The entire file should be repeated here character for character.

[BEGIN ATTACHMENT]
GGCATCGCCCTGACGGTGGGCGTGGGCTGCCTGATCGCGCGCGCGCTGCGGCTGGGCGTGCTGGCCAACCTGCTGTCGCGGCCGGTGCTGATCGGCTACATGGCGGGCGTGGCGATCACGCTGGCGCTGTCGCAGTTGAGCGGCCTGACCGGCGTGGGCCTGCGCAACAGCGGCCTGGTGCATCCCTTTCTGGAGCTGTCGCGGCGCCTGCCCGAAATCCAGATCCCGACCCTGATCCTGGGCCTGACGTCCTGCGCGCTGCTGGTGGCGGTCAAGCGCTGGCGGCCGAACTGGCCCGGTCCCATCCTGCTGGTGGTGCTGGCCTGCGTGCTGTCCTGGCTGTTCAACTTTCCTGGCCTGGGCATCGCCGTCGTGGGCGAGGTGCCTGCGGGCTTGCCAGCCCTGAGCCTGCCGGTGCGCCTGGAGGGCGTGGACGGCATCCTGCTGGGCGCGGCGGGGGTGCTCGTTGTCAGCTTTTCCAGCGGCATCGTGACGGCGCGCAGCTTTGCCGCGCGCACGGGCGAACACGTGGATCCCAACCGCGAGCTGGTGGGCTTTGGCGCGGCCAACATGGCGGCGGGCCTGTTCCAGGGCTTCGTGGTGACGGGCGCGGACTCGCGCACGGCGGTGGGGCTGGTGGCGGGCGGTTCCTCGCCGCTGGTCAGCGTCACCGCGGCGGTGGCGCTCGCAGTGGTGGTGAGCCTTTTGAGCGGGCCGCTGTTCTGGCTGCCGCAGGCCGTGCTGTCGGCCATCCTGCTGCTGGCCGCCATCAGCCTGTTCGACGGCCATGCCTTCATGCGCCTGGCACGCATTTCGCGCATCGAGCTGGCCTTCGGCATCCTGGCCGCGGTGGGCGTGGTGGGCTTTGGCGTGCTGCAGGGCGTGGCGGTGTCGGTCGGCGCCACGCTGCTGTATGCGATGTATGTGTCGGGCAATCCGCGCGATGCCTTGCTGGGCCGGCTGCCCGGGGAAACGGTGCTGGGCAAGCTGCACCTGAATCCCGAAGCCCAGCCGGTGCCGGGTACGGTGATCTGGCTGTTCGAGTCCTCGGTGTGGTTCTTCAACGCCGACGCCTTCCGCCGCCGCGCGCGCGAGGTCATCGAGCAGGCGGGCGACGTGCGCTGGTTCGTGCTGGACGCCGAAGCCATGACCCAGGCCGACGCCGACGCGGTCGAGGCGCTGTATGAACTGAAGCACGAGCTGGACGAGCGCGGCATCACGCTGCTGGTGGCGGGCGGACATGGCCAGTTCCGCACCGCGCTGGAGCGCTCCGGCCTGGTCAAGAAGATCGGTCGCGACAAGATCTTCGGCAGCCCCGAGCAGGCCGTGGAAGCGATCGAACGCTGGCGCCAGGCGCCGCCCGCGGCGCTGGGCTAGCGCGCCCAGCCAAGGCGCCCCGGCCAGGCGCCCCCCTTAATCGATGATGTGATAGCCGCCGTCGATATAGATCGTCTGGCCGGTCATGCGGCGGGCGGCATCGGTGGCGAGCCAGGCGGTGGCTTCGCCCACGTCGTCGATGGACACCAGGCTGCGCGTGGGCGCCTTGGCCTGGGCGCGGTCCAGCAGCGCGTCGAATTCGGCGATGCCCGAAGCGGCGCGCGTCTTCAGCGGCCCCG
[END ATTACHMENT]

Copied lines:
GGCATCGCCCTGACGGTGGGCGTGGGCTGCCTGATCGCGCGCGCGCTGCGGCTGGGCGTGCTGGCCAACCTGCTGTCGCGGCCGGTGCTGATCGGCTACATGGCGGGCGTGGCGATCACGCTGGCGCTGTCGCAGTTGAGCGGCCTGACCGGCGTGGGCCTGCGCAACAGCGGCCTGGTGCATCCCTTTCTGGAGCTGTCGCGGCGCCTGCCCGAAATCCAGATCCCGACCCTGATCCTGGGCCTGACGTCCTGCGCGCTGCTGGTGGCGGTCAAGCGCTGGCGGCCGAACTGGCCCGGTCCCATCCTGCTGGTGGTGCTGGCCTGCGTGCTGTCCTGGCTGTTCAACTTTCCTGGCCTGGGCATCGCCGTCGTGGGCGAGGTGCCTGCGGGCTTGCCAGCCCTGAGCCTGCCGGTGCGCCTGGAGGGCGTGGACGGCATCCTGCTGGGCGCGGCGGGGGTGCTCGTTGTCAGCTTTTCCAGCGGCATCGTGACGGCGCGCAGCTTTGCCGCGCGCACGGGCGAACACGTGGATCCCAACCGCGAGCTGGTGGGCTTTGGCGCGGCCAACATGGCGGCGGGCCTGTTCCAGGGCTTCGTGGTGACGGGCGCGGACTCGCGCACGGCGGTGGGGCTGGTGGCGGGCGGTTCCTCGCCGCTGGTCAGCGTCACCGCGGCGGTGGCGCTCGCAGTGGTGGTGAGCCTTTTGAGCGGGCCGCTGTTCTGGCTGCCGCAGGCCGTGCTGTCGGCCATCCTGCTGCTGGCCGCCATCAGCCTGTTCGACGGCCATGCCTTCATGCGCCTGGCACGCATTTCGCGCATCGAGCTGGCCTTCGGCATCCTGGCCGCGGTGGGCGTGGTGGGCTTTGGCGTGCTGCAGGGCGTGGCGGTGTCGGTCGGCGCCACGCTGCTGTATGCGATGTATGTGTCGGGCAATCCGCGCGATGCCTTGCTGGGCCGGCTGCCCGGGGAAACGGTGCTGGGCAAGCTGCACCTGAATCCCGAAGCCCAGCCGGTGCCGGGTACGGTGATCTGGCTGTTCGAGTCCTCGGTGTGGTTCTTCAACGCCGACGCCTTCCGCCGCCGCGCGCGCGAGGTCATCGAGCAGGCGGGCGACGTGCGCTGGTTCGTGCTGGACGCCGAAGCCATGACCCAGGCCGACGCCGACGCGGTCGAGGCGCTGTATGAACTGAAGCACGAGCTGGACGAGCGCGGCATCACGCTGCTGGTGGCGGGCGGACATGGCCAGTTCCGCACCGCGCTGGAGCGCTCCGGCCTGGTCAAGAAGATCGGTCGCGACAAGATCTTCGGCAGCCCCGAGCAGGCCGTGGAAGCGATCGAACGCTGGCGCCAGGCGCCGCCCGCGGCGCTGGGCTAGCGCGCCCAGCCAAGGCGCCCCGGCCAGGCGCCCCCCTTAATCGATGATGTGATAGCCGCCGTCGATATAGATCGTCTGGCCGGTCATGCGGCGGGCGGCATCGGTGGCGAGCCAGGCGGTGGCTTCGCCCACGTCGTCGATGGACACCAGGCTGCGCGTGGGCGCCTTGGCCTGGGCGCGGTCCAGCAGCGCGTCGAATTCGGCGATGCCCGAAGCGGCGCGCGTCTTCAGCGGCCCCG